Joe Stutler, qualified as a Type 1 Incident Commander and Area Commander, positions at the pinnacle of the incident management structure, read a lengthy statement that included what he and his team of investigators deemed to be the pertinent facts of the fire and the investigation.

Gatlinburg fire report Joe Stutler
Joe Stutler presents information in the report about the Chimney Tops 2 Fire that burned into Gatlinburg, Tennessee.
Mr. Stutler began by saying the report was intended to not place blame on anyone, and would “avoid should have, could have, and would have, statements that frankly inhibit sensemaking and also inhibit continuing to learn from the event.”

Describing the actions taken or not taken on the fire, he said, “the review team found no evidence of negligence of anyone at the park. They did the very best they could when it came to their duty. They did the very best they could based on what was loaded in their hard drive”, he said as he pointed to his head.

Chimney Tops 2 Fire August 27, 2016
Chimney Tops 2 Fire November 27, 2016. Photo by Brett Bevill.
“Never in the history of this park or even in the surrounding area”, Mr. Stutler said, “had anyone seen the combination of severe drought, fire on the landscape, and an extreme wind event” occurring at the same time.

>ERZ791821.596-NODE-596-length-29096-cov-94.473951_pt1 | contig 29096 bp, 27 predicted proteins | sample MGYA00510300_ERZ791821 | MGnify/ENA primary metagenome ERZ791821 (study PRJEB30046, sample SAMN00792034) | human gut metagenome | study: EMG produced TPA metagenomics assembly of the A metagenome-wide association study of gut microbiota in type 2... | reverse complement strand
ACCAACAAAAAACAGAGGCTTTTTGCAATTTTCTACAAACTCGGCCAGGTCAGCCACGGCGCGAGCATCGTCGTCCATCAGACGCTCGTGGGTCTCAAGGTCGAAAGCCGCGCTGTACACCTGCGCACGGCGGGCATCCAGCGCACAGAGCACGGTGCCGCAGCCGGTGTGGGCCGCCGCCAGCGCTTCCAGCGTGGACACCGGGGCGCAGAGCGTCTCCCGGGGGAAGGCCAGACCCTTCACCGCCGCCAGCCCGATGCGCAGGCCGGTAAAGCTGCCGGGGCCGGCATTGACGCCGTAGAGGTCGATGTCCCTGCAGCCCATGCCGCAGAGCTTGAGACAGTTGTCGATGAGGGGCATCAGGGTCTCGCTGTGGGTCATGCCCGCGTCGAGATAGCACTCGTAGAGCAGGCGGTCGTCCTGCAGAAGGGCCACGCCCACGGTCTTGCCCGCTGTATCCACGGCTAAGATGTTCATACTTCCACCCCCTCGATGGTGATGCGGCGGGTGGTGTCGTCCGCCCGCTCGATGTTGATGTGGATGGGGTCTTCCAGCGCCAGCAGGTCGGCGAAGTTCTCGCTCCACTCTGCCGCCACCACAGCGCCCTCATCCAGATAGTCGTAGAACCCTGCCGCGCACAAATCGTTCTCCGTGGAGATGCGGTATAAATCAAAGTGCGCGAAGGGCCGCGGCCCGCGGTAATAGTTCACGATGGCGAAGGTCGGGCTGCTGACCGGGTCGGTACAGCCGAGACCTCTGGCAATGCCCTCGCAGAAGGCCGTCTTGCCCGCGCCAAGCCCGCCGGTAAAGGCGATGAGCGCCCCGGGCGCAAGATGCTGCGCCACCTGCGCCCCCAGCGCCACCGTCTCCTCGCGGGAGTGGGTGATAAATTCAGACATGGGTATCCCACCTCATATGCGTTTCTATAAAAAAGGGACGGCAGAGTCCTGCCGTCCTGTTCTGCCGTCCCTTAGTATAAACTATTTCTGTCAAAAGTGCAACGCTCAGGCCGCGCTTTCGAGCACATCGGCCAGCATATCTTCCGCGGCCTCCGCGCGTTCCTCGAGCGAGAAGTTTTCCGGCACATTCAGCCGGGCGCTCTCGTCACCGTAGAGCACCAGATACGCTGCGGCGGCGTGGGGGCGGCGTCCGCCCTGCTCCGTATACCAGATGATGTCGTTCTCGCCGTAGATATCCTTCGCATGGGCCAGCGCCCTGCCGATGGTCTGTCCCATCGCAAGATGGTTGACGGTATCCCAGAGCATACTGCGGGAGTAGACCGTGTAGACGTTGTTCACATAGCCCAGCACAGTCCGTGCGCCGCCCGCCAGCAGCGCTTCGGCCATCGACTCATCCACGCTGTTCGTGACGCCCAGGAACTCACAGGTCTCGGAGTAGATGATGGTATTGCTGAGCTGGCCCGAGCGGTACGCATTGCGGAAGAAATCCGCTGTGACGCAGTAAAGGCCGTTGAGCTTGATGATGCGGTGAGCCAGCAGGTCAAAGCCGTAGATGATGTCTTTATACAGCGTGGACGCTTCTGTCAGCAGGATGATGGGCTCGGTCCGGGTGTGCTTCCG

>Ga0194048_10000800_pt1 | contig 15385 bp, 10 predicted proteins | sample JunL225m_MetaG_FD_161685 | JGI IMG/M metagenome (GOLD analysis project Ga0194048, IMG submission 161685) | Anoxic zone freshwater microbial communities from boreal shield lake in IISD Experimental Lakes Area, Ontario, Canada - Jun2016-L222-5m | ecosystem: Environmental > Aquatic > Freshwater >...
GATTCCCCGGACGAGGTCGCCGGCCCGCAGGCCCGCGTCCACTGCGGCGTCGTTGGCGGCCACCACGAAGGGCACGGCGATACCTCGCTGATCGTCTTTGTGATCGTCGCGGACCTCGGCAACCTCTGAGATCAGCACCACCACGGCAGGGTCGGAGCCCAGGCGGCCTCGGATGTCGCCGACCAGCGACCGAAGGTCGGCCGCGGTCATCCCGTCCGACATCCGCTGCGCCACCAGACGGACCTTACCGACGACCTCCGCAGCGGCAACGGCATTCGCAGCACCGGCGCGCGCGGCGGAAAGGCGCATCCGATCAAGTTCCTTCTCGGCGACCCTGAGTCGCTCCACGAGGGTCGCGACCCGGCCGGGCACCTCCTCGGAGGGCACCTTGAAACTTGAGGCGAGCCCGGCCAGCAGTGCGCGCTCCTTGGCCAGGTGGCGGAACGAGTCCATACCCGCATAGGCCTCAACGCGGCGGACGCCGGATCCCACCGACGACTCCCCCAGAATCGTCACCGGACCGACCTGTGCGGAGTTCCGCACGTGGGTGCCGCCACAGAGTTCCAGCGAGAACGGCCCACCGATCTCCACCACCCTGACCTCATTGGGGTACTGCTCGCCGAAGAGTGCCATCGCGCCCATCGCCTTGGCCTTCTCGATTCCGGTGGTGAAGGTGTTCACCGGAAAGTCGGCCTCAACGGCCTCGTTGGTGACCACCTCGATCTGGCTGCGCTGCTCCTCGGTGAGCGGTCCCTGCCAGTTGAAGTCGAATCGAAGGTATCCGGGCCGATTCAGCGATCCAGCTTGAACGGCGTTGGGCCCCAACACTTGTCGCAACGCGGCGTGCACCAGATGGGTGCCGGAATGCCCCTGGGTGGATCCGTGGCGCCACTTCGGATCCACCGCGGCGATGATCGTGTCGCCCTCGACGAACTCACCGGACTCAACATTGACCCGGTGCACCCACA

Combined with a wildland/urban interface, it was the “perfect storm”, he explained. The review team concluded that the fire management officials did not see the potential for the low-frequency, high-risk event.

The report made recommendations, including:

  • Revise the park’s fire management plan to reflect more aggressive strategies and tactics during extreme fire weather conditions.
  • Expand communications capacity to allow interoperability with responders outside the federal system.
  • The Fire Management Officer should be supervised by a single individual, not two.
  • Since no Red Flag Warnings were issued around the time of the fire, evaluate current Red Flag Warning and advisory criteria to reflect conditions experienced during the 2016 fire season.
  • The National Park Service leadership should embrace and institute change to create wildland fire management organizations that have the capacity and resilience to meet the realities of this “new normal” fire behavior.
  • Institute formal fire management officer and agency administrator mentoring and/or development programs.